Journalist reveals truth about international reporting Reply

Nabih Bulos is a correspondent for the Los Angeles Times. He visited Lasell to talk to communication  students about covering the war in Syria. (Photo by Allison Nekola)

Nabih Bulos is a correspondent for the Los Angeles Times. He visited Lasell to talk to communication
students about covering the war in Syria. (Photo by Allison Nekola)

Allison Nekola – Copy Editor

Introducing him to a packed Rosen crowd, communications professor Dana Janbek said Nabih Bulos has a unique career. “As most people are trying to flee Syria, journalists are trying to get into Syria so they can understand the story, [and] get the story back…to audiences around the world,” said Janbek. The Jordanian gentleman draped in all black is a correspondent for The Los Angeles Times who spoke to undergraduate and graduate students about reporting in a war-torn country.

The Syrian conflict has killed more than 100,000 people, driven millions out of their homes, and has left much of the country in ruins, according to Janbek’s introduction.

“It is so difficult for journalists to get access into these countries. The risk runs high when gathering information, even for someone like me who has a Jordanian passport,” said Bulos.

The discussion started off on a solemn tone as Bulos recalled a tragic yet familiar event, which had taken place on April 14. Bulos said, “Three correspondents (journalists) from Al-Manar, (a Lebanese television station) were killed while in Al-Maaloula…a city just north of Damascus…one of the most serine places you will ever see in your life.”

“[The three correspondents] were going in their car, into town. Out pops a rebel or terrorist or gunman, depending on what side you’re on, and shoots them all dead,” he said.

Why start off with such a depressing story? Because it’s powerful, and all of it is true.

“Syria is the most dangerous place for journalists. The problem is the line between a journalist and a solider is blurred,” Bulos said.  “For example, those three journalists were considered active participants in the war.” After they were killed, they were considered martyrs for their contributions to the media. Each was given a full military funeral in Lebanon.

“On the other side, they aren’t viewed as impartial observers. They’ve presented a side in the media, meaning they are an active participant in the war and therefore, fair game [for terrorists],” said Bulos.

It’s hard to tell whose side anyone is on, possibly making Syria the most dangerous place to be today. “You don’t have just one continuous landmass control, you have a Swiss cheese effect,” he said. “Here you have many different sides. You have the government…the Ba’ath Brigade..the Jihad…the NDF (National Defense Force).  On the side of the rebels, it is ridiculous. You will see 10 different brigades in one city.”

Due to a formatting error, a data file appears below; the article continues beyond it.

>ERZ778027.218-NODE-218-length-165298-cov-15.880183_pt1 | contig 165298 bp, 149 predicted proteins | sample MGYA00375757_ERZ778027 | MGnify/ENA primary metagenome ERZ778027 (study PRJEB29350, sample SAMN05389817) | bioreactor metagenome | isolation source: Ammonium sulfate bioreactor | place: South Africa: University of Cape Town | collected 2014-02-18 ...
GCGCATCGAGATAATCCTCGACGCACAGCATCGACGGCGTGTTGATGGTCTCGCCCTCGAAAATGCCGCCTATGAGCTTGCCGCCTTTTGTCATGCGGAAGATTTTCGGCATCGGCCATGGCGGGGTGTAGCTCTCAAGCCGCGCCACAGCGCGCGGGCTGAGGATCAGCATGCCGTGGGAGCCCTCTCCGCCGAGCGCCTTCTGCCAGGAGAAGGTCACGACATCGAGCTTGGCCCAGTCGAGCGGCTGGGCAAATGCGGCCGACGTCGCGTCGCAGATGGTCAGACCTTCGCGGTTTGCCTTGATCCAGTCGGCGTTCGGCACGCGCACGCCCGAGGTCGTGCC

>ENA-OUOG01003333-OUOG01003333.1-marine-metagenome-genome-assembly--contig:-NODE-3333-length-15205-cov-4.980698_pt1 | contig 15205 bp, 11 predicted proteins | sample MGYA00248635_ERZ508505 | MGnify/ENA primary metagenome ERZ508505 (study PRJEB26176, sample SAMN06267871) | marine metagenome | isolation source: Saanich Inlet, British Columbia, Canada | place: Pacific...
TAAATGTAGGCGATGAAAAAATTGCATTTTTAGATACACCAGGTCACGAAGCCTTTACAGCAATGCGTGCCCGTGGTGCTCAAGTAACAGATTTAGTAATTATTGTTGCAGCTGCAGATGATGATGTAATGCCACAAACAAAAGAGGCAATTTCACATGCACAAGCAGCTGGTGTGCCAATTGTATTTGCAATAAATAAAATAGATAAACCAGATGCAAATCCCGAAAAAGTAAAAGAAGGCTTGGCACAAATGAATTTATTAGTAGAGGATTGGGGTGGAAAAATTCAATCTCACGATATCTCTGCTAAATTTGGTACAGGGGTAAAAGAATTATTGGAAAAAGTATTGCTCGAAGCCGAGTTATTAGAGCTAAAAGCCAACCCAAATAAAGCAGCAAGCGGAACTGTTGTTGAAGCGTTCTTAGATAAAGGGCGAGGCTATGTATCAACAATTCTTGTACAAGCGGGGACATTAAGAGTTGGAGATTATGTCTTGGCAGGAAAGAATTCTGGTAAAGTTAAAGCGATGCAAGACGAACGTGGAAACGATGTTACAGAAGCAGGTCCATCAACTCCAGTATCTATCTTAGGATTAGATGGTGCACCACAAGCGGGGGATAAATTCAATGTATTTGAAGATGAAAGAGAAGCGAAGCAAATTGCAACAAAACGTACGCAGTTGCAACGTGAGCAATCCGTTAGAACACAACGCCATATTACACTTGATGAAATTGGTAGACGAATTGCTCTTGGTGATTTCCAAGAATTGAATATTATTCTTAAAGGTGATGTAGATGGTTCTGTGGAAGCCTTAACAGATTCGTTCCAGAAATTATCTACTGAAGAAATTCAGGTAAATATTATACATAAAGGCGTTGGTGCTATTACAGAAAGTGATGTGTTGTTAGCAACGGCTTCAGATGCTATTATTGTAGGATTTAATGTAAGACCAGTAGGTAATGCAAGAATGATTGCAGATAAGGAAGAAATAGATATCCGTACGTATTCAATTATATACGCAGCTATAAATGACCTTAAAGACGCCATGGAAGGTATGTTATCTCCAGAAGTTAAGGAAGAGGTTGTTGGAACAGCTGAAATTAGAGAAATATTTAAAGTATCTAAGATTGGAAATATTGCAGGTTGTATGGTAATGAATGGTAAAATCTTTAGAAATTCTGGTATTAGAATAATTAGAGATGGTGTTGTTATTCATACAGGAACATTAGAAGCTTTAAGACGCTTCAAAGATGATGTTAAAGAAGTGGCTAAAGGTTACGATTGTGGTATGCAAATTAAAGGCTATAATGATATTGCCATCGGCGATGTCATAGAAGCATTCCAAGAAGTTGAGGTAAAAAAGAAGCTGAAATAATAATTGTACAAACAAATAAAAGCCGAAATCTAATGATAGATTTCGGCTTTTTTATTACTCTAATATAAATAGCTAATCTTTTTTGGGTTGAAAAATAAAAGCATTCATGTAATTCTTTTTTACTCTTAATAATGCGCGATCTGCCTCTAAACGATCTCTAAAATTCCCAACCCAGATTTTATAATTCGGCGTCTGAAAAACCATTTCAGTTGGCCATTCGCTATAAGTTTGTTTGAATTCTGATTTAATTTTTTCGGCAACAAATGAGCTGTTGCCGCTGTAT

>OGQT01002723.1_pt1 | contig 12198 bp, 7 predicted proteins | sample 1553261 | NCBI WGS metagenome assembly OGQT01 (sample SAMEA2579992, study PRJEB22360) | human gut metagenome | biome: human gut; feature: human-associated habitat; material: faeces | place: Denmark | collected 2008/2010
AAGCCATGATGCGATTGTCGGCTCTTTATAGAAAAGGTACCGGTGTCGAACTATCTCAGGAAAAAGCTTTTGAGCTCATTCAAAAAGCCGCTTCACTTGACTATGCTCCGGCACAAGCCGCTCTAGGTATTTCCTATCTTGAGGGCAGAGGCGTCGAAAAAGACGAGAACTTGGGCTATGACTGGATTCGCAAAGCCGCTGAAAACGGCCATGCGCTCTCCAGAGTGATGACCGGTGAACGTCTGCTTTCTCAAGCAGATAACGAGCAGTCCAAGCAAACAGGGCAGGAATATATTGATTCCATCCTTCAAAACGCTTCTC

According to Bulos, money and weapons are what counts. They are in large supply but are controlled and given from a variety of national activists. He said: “It became a matter of, if you agree with my beliefs you get my weapons and money.”

This makes it extremely hard to stay safe because journalists aren’t sure who to stay away from. Kidnappings happen all the time. Even with Bulos’s experience and connections, he said of sources and citizens: “I can’t fully trust what they say.”

When asked how he stays safe, he said: “There is an app that pings where you are, giving your affiliation complete control of tracking where you go. This helps but you can’t 100 percent trust anything. There is never a guarantee that a larger group won’t kidnap you. You can’t control if there is an air bomb or a car bomb.”

In an exclusive interview with Bulos after the lecture, he didn’t discourage young journalists who aspire to travel and do international reporting. “I can’t discourage it. The fact is, this is the most interesting type of journalism but you have to have skills and correct resources before you do it,” he said. “The internet lets you tap into these resources and scan over security procedures. Learning the language is a key way to be prepared.”

Bulos also mentioned the importance of proper funding, which leads to getting a good fixer. A fixer is the local person on the ground who is going to help journalists get adjusted and make connections. He said: “The more research you do, the smaller margin of risk you deal with.”

When asked how this lifestyle has affected his personal life he said: “If I did have a relationship, I wouldn’t do this.”

He recalled a fellow journalist, who had to constantly leave her family in the United States during her coverage of Syria. “She would write a letter to her husband and daughter every time she came and went [to Syria] because she was aware that at any moment her life could be gone,” he said. “It was so emotionally exhausting that she had to give up it all up.”

Bulos came prepared with hard-hitting facts and didn’t sugar coat; exactly what a true journalist should do.

Communications student Chelsea Curley said: “His talk was great, I was interested the whole time. I wish he talked more about his background in journalism though and gave more of an explanation of the field than just his experiences in Syria.”

Bulos delivers the world information that would not be accessible without his courage and the courage of journalists everywhere, risking their lives so that every story is told.

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